Saturday, 13 February 2021

Mississippi South Appalachians North: Riding Through The Heart of America

I'm reading Peter Egan's Leanings (highly recommended).  He just did a ride down the Mississippi in the late 70s and it has me thinking about how to make that happen from Ontario (post pandemic, of course).

The first step would be to get over to the river.  But we'd happen to trip over Duluth on the way there from where we live, and Duluth has something I've always wanted to see:  Aerostich!  The moto-gear company has been in Duluth since the early 80s and makes bullet proof riding suits, including one piece coverall type suits that long distance riders swear by.  They are weather proof, tough, protective and built to size, which is good when you have a weirdly long body on relatively short legs.  I'd kick off our ride down the Mississippi by dressing like matching Ghostbusters!

Map 1:  Home to the head of the Mississippi is about 1850kms.  I've been that way before and have always wanted to show my wife the strange world of the Michigan Peninsula.  Our first day would only be about 420kms over the border to the Bay Valley Resort then a bizarre evening in fading 1970's decadence.  Day 2 would be 540kms along the tunnel of trees and over the incredible Mackinac Bridge and into Northern Michigan.  Day 3 would be 470kms over to Duluth along the south shore of Lake Superior.  Day 4 would be a loop from Duluth to Palisade where we'd finally pick up the Mississippi and follow it down to Minneapolis.

From here on south we'd be sticking to the Great River Road as much as possible.  The site suggests 4-10 days to make that ride, so I'd aim for 10, or more.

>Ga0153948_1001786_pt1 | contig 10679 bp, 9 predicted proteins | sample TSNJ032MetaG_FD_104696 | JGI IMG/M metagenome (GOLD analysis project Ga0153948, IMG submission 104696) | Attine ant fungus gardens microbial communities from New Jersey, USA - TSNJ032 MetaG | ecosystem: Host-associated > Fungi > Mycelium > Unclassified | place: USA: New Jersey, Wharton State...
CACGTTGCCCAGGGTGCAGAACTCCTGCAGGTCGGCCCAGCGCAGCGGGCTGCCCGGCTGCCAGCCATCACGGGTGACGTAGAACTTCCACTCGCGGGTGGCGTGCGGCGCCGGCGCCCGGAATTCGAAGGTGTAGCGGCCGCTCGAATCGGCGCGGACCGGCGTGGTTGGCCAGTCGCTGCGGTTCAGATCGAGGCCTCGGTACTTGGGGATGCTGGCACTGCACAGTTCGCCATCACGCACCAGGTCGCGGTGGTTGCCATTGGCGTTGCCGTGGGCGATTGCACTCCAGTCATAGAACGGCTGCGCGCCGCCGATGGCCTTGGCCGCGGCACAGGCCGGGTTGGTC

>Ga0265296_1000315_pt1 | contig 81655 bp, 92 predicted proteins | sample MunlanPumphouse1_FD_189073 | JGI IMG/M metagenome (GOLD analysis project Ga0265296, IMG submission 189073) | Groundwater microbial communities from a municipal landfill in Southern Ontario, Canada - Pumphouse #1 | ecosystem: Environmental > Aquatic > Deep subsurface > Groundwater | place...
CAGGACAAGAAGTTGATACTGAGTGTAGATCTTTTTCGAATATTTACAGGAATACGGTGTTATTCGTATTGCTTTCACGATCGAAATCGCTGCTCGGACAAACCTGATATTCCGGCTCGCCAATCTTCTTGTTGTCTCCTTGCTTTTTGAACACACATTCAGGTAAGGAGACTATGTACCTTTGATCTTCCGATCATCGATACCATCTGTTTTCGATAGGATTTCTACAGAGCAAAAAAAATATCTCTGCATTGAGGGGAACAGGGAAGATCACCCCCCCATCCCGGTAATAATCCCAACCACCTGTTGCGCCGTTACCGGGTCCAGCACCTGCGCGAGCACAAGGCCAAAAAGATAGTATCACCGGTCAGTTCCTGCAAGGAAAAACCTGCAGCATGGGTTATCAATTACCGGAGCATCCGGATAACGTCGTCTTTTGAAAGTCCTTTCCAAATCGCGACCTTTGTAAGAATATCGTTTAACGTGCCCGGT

This is the kind of trip you could rush through if you were young and impatient, but I'm neither thing these days.  In a post-retirement world this would be a good thing to kick off in the fall (October) and take extended breaks on the trip, getting into New Orleans just before Christmas and then staying around there until Mardi Gras in February.  Doing it that way could allow for a winter in the south before working our way back up the Appalachians in the spring and home again.

The whole route is about six and half thousand kilometres.  A three hundred kilometre a day average (some days off, other days over) means a 22 day trip.  Cut that to a 200km/day average with more days off factored in and it's a 33 day trip, which isn't too heavy.

20 days down, an extended stay in the south in various places and then 20 days back in the spring would make for a thoughtful perambulation of the Mississippi watershed and the Appalachians back north.  It would also let me avoid the part of Canadian winter that is most painful (the part we're in right now), where from the end of January to March it's so bone achingly cold, grey and miserable that it feels more like Ragnarok than one of the four seasons.  Canadian winter has a depth to it that tears the soul.  A thoughtful ride down through the complicated American history around the Mississippi would be a good way to escape it.

I'm still looking at a two-up option and the C-14 Concours is still on my short list.  It has one of the highest load carrying capacities of any motorcycle (Goldwings and the like included), has a a low maintenance shaft drive and can still show surprising athleticism and agility when the roads get interesting.

This one is 9 years old, only has 36k kilometres on it, which for a Kawasaki means it's just broken in.  This lovely thing wouldn't just handle the long distance, but would make the twisty bits down the river and back up the Appalachians not feel like we're trying to fit an elephant in a tutu.